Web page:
|Charlie Parker's grave 1930's
Photo Alf Bacon collection
|Charlie Parker Grave 1955
Photo: Stephen Perrott
Comparing the two photos, Alf Bacons and the 1955 photo, I'm am looking for information as to when the grave site was upgraded from the wooden cross to the more substantial 1955 concrete structure.
Extract from Newsletter Vol2 Number 4 September 1972 which explains the apperance of boulders as the grave.
"Poor Charley slept on peacefully for 35 years under the Norfolks down on the farm until Geoff and I in 1962, erected a two ton memorial of beach rock on his chest to which Brian added an exquisite little cross of solid brass that he had cut and filed in his workshop. One wonders what developments would have been made on the freehold if Charley Parker had not come to such an untimely end."
|Charlie Parker 1978 -
Photo Mike Bourke
|Charlie Parker 1982 -
Photo Mike Fraser
Charlie Parker's (Chas) grave in June 2014. Can now see how overgrown it is getting with the removal of the Norfolk Pines which inhibited grass growth. The fence probably got damaged when the pines were removed but wasn't nexessary by then as all farm animals had been removed. Photo: Steve Knowles
So where does Charlie Parker fit into the Raoul island Story? Below is the story of the 1926 settlement from "The Kermadec Group, the Unvarnished Truth About Sunday Island, A Land of dreams" by A.M. Venables published in 1937.
Mr. Bell sold his interest in Sunday Island for about £100 to a Mr. Cameron, who, with his wife, settled on the islandfor a year or so. Mr. Cameron then sold to a Mr. Douglas, who did not go to the island. He, in turn, sold to Mr. Charles Parker.
Messrs. Parker, A. Bacon and J. Ashworth got their outfit together, and landed at the island in November 1926, by the Hinemoa. They and their goods, including roofing iron, were landed at Denham Bay, and carrying the necessities they required, they trekked over to Bell's Beach, where they built a raupo and nikau jit. Messrs. Parker and Ashworth did not feel enraptured with the island as it did not fulfil their expectations, according to Mr. Bacon's report. the settlement was doomed to early failure, as unfortunately, Mr Parker contracted blodd poisoning, which led to tetnanus, from which he died. This incident discouraged Bacon and Ashworth, who then were anxious to return to New Zealand, and eagerly looked for smoke of a vessel, which happily did appear in March 1927, being the Hinemoa again, and so ended another failure, despite certain attractive contributed newspaper reports. There was nothing done by them on the island, temporary or permanent to justify such reports.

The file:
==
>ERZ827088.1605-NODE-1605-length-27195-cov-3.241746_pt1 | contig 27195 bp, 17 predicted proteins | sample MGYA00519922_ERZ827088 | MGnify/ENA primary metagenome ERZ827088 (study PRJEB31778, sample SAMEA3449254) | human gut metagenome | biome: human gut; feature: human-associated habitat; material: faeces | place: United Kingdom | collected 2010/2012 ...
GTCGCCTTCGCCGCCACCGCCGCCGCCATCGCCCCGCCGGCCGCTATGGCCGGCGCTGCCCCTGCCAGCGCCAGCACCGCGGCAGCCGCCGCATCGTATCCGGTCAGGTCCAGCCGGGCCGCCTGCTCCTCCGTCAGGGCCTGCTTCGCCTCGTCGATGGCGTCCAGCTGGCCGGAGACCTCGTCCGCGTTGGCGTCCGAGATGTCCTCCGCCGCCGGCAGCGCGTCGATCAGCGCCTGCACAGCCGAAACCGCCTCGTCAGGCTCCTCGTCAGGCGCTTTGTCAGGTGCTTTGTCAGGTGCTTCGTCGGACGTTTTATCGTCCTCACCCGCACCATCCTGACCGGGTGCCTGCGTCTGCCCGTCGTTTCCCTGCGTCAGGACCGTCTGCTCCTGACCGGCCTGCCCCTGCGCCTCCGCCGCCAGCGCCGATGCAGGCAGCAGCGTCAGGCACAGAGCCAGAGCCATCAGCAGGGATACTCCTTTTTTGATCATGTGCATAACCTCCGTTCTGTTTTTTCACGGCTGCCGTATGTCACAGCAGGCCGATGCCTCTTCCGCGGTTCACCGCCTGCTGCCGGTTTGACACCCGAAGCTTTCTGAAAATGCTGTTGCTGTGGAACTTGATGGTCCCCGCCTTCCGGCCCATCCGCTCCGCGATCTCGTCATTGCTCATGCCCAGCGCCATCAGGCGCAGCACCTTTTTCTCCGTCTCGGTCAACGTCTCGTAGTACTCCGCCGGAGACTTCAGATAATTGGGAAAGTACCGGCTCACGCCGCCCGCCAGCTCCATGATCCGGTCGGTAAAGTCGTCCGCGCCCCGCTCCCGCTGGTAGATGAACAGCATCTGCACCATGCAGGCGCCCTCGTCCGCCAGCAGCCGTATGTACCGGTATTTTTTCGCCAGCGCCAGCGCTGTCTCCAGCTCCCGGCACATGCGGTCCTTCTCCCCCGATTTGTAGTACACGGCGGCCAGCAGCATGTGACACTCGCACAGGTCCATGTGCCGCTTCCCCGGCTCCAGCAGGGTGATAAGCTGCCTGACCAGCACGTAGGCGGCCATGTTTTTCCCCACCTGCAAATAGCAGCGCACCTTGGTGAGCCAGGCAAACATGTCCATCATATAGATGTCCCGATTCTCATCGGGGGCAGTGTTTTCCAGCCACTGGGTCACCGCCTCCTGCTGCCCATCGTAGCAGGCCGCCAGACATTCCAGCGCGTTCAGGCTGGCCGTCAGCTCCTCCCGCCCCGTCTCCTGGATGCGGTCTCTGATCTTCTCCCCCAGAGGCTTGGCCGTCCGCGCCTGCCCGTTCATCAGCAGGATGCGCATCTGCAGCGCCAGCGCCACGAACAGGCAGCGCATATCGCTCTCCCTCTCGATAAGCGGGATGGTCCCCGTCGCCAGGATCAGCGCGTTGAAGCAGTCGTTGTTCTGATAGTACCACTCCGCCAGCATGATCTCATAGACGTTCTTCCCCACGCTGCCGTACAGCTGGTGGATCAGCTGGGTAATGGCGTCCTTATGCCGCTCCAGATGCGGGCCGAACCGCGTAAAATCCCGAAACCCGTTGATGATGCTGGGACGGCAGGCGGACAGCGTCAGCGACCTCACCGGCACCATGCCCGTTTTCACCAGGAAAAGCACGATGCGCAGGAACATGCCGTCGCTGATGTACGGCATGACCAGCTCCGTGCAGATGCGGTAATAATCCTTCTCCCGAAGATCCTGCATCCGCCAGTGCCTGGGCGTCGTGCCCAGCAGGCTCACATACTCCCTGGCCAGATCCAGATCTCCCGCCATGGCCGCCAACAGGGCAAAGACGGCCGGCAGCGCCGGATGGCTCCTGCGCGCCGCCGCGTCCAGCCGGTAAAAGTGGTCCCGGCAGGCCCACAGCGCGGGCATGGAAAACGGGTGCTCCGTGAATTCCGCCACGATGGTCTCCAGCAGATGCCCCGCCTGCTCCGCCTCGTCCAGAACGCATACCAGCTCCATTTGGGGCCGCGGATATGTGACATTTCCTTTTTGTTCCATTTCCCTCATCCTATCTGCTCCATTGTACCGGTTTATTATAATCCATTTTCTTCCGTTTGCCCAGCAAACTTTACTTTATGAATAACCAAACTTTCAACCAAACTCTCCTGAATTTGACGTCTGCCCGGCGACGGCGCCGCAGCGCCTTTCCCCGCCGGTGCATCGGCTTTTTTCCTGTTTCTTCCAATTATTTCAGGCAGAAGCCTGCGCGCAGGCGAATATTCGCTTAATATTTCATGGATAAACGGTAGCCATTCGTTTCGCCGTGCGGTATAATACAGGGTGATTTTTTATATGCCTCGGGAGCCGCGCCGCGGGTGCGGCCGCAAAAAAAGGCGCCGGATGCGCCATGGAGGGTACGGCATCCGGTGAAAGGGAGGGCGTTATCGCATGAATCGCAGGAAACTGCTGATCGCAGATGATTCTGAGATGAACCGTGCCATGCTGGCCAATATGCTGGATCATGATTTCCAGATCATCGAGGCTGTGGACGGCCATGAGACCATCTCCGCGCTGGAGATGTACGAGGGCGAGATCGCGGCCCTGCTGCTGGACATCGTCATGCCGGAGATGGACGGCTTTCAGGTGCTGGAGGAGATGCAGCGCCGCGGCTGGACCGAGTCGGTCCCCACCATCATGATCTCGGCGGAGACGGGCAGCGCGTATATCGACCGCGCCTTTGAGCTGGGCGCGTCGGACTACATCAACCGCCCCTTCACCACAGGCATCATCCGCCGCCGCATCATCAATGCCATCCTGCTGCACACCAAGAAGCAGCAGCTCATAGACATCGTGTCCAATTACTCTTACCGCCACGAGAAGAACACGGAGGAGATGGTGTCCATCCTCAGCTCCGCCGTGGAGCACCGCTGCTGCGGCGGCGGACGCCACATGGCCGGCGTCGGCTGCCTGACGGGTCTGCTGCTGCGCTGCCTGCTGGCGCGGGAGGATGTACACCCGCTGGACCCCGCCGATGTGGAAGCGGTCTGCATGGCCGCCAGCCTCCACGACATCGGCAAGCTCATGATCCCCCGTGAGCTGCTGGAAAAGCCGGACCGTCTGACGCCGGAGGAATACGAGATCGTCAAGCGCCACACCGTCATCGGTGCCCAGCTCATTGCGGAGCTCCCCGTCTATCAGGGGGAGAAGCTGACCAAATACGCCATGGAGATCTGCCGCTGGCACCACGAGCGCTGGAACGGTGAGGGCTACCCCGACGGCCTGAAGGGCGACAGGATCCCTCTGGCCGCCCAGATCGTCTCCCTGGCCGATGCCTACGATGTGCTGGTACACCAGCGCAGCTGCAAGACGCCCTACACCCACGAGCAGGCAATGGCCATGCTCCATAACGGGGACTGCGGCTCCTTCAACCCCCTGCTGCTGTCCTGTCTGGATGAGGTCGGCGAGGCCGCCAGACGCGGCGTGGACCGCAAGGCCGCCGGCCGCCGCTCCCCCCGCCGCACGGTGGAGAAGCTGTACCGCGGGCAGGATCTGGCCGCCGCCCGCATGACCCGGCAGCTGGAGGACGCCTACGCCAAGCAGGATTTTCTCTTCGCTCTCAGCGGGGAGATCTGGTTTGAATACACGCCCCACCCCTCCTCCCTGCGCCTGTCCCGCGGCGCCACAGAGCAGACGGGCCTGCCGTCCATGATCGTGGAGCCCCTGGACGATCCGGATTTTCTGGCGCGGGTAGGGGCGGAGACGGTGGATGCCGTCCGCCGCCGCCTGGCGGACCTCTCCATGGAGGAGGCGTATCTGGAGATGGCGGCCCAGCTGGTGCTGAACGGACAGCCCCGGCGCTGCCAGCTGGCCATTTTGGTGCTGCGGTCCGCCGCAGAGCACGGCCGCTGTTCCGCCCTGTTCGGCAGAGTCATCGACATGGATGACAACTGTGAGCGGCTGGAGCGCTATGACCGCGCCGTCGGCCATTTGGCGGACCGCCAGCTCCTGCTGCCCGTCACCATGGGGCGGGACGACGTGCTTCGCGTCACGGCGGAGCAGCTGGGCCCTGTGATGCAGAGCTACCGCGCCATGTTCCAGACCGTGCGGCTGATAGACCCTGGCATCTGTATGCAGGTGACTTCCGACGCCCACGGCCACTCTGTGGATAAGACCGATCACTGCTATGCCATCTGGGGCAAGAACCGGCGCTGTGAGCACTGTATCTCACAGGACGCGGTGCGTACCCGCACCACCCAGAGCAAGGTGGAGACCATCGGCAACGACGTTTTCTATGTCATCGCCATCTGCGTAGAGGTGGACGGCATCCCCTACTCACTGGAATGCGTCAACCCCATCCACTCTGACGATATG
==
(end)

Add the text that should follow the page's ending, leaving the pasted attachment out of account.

Mr. Parker left his proprietary interst in Sunday Island section to his brother in England, but Mr. A. Bacon - acting as organiser, got a small syndicate of Nrw Zealanders together, and bought Mr. Parker's rights at a greatly enhanced figure. Plans were then made to form a permanent group settlement, but, as shipping communication was an urgent necessity of the scheme, and arrangements for transport could not at that time be made, the syndicate became discouraged and ultimately fell to pieces. However, Mr. Bacon being desperately anxious to get back to the island, made another attempt a few years later.